To Oded Brenner, Blue Stripes is more than a chocolate shop. It’s the resurrection of his career. The New York City store, which opened in late June, is a comeback for Brenner, who is returning to chocolate-making after a forced five-year hiatus.
Brenner co-founded Max Brenner, a chocolate bar and restaurant, with then-business partner Max Fichtman in Israel in 1996. The brand grew into a successful international chain that Brenner sold to Israeli food and beverage company Strauss Group Ltd. in 2001.
The chocolatier stayed on as a consultant to build the brand and had an amicable relationship with the company, but things grew sour when Brenner began a new business — Little Brown Chocolate Bakery and Coffee — in New York City in 2011.
Strauss Group sued Brenner, claiming the shop was a breach of contract. After a long court battle that led to a settlement, Brenner signed a non-compete agreement with the company in 2012. The terms of the agreement stipulated that for five years, Brenner was not to pursue any chocolate-related venture or use his face or name in a way that promoted a new brand.
“It was a very big blow for me and my family both financially and emotionally,” said Brenner in an interview with The Times of Israel. “All of my money and equity was in Max Brenner, and because of the settlement I lost everything and really had to change my life.”
Unable to “say, make or tell anyone about chocolate,” Brenner spent a lot of his time with his family in New York City, telling his daughter Nellie stories about his journey and career as a chocolate maker, according to the Blue Stripes website.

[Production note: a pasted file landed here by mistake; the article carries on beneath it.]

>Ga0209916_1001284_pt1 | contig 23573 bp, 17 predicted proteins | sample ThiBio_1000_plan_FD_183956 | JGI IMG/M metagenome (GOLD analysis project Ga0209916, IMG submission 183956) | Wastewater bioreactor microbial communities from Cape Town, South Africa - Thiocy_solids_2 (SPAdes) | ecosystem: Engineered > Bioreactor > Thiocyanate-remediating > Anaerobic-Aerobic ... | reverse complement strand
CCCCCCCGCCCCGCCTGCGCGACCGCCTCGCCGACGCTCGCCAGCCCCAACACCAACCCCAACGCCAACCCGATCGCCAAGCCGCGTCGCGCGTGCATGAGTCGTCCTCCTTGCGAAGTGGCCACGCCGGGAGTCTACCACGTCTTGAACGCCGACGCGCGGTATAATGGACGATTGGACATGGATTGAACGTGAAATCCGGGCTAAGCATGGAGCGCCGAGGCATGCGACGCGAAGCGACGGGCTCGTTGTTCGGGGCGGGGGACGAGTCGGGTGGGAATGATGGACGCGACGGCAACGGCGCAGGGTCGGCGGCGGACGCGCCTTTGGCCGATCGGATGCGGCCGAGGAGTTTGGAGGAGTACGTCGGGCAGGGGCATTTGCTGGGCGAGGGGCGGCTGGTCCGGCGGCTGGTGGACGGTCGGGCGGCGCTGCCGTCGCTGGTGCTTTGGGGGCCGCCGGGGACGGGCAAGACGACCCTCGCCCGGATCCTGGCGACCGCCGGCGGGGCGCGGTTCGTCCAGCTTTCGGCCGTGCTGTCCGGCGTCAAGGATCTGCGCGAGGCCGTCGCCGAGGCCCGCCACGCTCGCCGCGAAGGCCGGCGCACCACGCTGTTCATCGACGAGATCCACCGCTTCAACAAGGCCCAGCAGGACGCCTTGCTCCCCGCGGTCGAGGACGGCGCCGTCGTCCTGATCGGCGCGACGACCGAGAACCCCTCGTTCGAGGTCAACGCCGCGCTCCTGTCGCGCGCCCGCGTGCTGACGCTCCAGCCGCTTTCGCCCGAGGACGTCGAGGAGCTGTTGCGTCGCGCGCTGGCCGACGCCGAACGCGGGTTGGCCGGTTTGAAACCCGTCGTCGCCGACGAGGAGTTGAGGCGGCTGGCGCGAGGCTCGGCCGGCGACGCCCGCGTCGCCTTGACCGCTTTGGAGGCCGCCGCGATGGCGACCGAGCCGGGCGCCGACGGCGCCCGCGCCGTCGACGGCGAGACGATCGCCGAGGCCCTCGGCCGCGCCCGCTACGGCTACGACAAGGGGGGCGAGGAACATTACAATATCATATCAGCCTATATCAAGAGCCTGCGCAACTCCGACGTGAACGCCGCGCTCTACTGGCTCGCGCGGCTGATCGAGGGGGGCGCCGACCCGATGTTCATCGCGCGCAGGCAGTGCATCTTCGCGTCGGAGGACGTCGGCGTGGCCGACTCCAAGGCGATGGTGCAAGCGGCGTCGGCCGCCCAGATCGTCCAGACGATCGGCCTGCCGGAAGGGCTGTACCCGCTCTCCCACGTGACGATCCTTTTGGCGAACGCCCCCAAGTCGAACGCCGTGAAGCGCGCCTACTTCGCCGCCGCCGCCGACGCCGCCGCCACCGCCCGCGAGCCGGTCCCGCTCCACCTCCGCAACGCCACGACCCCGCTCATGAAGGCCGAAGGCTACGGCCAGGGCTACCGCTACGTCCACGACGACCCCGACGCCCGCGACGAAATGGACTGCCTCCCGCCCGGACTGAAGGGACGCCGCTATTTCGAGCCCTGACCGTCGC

When it came time to return to the chocolate world, the short stories Brenner wrote about his life for his daughter were the inspiration for Blue Stripes. With backing from First Foods Group, Inc., a restaurant management and concept development company based in Las Vegas, the concept opened in the spring, just a block away from Max Brenner.
In the development of the store, Brenner wanted to do something different than what he’s done before.
“I was kind of the Willy Wonka of chocolate,” Brenner said. “To do it again was boring.”
Taking note of how the restaurant industry is moving toward simplicity and approachability with food, Brenner wanted to create a casual, everyday atmosphere. Blue Stripes looks like a coffee shop, but Brenner has branded it as a “cacao shop.”
The chocolatier wants to let customers know that cacao is a fruit that is delicious and healthy by letting its fruity qualities shine on his menu. The latest cacao creations that Brenner is bringing to Blue Stripes incorporate not just cacao beans, which are used to create chocolate, but also the pulp and shell of the fruit — parts that are usually thrown away.
Take a look inside Blue Stripes and its new menu items.
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